The best way to go about answering a causation question such as this is to break your answer down into individual causes and then use linkage sentences and the conclusion to draw the causes together. It may also be relevant to draw in historiographical arguments when necessary to add depth to your answer and demonstrate a nuanced response to the question.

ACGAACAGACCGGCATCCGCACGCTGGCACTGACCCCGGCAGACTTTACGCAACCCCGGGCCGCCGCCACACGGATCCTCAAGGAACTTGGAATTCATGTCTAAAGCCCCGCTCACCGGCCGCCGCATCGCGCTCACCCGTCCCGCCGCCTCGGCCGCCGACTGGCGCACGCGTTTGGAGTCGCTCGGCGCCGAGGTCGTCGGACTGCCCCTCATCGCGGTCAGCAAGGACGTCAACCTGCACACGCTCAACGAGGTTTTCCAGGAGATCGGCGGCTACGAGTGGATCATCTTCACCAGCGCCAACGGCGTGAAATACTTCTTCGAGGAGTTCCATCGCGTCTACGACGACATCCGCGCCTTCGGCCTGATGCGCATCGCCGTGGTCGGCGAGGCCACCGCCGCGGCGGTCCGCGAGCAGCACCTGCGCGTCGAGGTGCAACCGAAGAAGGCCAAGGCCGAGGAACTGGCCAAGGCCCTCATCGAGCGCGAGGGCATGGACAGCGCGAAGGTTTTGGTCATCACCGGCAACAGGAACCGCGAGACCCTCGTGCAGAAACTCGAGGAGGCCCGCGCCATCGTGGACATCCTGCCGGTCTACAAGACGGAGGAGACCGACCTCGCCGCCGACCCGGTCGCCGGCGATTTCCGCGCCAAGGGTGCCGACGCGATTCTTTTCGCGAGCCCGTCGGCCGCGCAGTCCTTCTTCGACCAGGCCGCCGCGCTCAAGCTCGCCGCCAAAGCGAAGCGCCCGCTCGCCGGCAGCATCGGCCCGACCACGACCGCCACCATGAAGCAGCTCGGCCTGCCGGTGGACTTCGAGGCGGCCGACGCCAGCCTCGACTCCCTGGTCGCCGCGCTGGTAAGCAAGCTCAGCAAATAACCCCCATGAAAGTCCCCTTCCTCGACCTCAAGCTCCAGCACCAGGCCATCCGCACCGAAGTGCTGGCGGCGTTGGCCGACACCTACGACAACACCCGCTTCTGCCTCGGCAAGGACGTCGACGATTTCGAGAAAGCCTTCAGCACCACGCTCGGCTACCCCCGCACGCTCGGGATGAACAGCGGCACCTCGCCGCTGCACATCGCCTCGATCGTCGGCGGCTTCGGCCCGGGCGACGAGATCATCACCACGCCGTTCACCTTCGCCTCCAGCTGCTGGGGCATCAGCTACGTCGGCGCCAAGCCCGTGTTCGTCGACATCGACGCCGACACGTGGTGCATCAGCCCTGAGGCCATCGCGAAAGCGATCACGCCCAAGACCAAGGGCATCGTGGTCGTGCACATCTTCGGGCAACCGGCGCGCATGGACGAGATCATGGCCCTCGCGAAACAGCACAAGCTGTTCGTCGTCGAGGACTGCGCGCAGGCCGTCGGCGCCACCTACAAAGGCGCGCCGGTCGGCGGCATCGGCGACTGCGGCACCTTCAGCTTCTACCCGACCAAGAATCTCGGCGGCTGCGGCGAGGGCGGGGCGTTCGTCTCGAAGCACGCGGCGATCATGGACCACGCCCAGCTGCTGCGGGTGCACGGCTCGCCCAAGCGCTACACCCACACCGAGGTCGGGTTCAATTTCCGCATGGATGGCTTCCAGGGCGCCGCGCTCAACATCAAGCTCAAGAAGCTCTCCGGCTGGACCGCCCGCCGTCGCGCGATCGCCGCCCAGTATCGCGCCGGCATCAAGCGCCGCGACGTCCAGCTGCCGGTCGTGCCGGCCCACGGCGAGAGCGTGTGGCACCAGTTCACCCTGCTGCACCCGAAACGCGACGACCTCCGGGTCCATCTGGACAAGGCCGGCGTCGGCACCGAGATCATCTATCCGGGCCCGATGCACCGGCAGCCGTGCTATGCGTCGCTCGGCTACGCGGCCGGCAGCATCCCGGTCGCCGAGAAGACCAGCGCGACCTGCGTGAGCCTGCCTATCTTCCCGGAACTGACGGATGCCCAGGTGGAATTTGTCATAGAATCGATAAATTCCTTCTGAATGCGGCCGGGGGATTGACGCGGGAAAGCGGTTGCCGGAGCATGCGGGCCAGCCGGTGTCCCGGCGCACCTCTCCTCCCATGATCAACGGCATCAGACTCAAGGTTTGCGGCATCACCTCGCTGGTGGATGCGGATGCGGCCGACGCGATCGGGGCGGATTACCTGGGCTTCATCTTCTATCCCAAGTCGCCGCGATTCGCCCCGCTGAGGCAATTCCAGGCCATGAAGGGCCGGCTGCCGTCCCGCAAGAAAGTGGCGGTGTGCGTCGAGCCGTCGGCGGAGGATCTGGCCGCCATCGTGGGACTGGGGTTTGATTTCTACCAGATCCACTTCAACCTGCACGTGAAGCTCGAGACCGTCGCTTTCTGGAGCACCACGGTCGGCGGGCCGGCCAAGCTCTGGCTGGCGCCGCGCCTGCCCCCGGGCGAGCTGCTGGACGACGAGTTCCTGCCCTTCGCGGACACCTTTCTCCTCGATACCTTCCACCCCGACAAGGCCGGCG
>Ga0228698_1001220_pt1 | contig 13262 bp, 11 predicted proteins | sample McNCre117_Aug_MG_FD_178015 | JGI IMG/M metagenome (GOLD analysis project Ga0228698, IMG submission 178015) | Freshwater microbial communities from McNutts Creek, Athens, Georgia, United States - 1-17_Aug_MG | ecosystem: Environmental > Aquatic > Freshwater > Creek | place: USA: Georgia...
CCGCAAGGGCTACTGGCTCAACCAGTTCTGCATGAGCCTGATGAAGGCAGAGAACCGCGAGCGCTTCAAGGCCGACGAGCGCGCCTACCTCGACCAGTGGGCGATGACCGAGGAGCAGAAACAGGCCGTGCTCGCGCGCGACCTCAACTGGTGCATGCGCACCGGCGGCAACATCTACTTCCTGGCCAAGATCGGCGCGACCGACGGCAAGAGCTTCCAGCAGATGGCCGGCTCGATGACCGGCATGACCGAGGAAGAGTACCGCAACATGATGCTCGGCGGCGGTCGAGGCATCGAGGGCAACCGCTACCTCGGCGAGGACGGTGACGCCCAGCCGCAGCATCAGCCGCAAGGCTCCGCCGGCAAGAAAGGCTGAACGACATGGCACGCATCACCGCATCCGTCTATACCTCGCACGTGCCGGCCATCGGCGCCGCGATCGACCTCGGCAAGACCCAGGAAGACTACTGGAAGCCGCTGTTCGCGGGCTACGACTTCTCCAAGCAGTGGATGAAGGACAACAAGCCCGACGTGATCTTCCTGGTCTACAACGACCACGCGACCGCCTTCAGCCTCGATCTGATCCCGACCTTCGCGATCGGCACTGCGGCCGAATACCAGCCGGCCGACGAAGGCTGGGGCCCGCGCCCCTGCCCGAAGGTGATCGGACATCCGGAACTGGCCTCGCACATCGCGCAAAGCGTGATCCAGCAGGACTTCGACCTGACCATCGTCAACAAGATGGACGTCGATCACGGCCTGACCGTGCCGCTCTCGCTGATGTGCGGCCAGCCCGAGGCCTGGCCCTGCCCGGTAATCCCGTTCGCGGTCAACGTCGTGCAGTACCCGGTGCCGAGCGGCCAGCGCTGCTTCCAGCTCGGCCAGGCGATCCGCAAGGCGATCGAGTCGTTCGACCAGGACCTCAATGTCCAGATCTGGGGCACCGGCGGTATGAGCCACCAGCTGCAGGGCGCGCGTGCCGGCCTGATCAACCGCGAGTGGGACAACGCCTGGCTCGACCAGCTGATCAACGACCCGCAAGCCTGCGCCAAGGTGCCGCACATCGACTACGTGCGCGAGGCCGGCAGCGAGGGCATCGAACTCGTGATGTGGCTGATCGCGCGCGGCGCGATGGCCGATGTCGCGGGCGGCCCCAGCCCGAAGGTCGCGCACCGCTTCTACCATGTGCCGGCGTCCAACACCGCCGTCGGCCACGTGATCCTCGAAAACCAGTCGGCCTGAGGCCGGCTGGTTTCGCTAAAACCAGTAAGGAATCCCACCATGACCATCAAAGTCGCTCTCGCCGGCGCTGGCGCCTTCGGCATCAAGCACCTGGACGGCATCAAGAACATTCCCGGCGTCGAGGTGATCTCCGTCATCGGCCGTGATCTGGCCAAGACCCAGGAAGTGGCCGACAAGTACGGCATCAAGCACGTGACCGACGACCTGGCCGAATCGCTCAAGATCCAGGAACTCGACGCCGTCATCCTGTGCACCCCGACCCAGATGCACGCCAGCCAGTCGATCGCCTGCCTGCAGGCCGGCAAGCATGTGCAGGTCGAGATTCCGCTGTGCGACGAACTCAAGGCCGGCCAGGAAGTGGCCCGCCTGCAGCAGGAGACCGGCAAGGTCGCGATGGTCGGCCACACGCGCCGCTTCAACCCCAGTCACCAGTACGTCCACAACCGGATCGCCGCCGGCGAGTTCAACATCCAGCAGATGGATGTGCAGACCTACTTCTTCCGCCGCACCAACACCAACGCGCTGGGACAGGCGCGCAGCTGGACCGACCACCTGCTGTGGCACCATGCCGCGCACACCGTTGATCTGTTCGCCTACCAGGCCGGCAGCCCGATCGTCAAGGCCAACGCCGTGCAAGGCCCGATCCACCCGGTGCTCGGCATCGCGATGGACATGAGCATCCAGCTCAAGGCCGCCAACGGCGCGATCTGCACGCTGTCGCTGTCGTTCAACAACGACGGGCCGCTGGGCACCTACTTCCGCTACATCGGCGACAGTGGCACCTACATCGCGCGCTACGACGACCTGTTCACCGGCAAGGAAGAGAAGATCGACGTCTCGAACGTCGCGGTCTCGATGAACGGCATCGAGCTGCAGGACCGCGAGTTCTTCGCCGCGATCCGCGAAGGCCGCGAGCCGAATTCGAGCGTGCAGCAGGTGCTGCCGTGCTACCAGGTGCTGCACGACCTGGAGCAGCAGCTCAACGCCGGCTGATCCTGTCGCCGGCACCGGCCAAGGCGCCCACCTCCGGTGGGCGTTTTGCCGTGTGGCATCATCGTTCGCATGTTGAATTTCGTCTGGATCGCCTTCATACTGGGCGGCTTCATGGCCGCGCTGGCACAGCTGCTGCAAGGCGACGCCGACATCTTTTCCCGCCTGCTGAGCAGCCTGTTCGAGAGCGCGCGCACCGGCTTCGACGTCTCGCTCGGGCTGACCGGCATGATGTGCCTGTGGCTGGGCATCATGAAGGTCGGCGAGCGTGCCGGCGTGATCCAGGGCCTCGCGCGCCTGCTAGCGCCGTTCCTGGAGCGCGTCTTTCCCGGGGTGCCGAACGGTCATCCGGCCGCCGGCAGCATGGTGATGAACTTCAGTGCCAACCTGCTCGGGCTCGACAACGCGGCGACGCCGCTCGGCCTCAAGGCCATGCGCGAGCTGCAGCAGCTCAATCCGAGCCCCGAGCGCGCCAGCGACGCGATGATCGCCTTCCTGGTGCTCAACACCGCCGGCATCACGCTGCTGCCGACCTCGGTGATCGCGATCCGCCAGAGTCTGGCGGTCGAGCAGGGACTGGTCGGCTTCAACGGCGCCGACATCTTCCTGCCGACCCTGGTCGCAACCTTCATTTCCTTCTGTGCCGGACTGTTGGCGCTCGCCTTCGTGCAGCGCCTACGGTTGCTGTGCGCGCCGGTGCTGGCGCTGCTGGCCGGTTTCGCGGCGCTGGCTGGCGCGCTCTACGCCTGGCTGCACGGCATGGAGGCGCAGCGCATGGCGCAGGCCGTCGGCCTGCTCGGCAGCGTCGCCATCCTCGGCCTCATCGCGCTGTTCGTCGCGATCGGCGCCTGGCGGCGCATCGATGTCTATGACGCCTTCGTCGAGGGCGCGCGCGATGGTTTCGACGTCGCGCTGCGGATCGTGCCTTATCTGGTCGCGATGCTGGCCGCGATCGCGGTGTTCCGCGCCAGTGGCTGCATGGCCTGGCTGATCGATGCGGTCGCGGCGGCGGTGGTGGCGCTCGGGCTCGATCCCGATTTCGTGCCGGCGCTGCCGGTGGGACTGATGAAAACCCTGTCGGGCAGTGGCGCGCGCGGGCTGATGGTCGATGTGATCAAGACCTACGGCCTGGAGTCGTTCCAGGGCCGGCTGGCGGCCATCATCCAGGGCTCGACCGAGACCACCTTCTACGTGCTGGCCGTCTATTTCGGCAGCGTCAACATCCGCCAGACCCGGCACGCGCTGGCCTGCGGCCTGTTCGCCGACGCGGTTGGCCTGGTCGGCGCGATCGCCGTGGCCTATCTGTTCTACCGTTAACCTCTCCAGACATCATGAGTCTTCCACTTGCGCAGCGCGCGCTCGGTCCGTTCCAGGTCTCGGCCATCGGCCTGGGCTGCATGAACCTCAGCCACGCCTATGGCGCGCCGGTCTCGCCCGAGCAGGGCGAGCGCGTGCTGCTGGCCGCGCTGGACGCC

Although in the immediate post-war period the historical narrative tended to place the blame for the outbreak of world war one with Germany, the causes of the war are much more complex and no single nation was to blame. Similarly, the assassination of Archduke Franz Ferdinand in June 1918 acted as a trigger for the outbreak of the war, yet by itself did not cause the war as tension had been increasing in Europe for decades. The main causes of the first world world war were competing aspirations of European states, the unravelling of the Bismark system by Kaiser Wilhelm of Germany, a secretive alliance system, Serbian nationalism and conflicts in Morocco and the Balkans. These causes were all interlinked and affected each other as they played out, which explains why the assassination of Archduke Franz Ferdinand acted as a catalyst for a global war.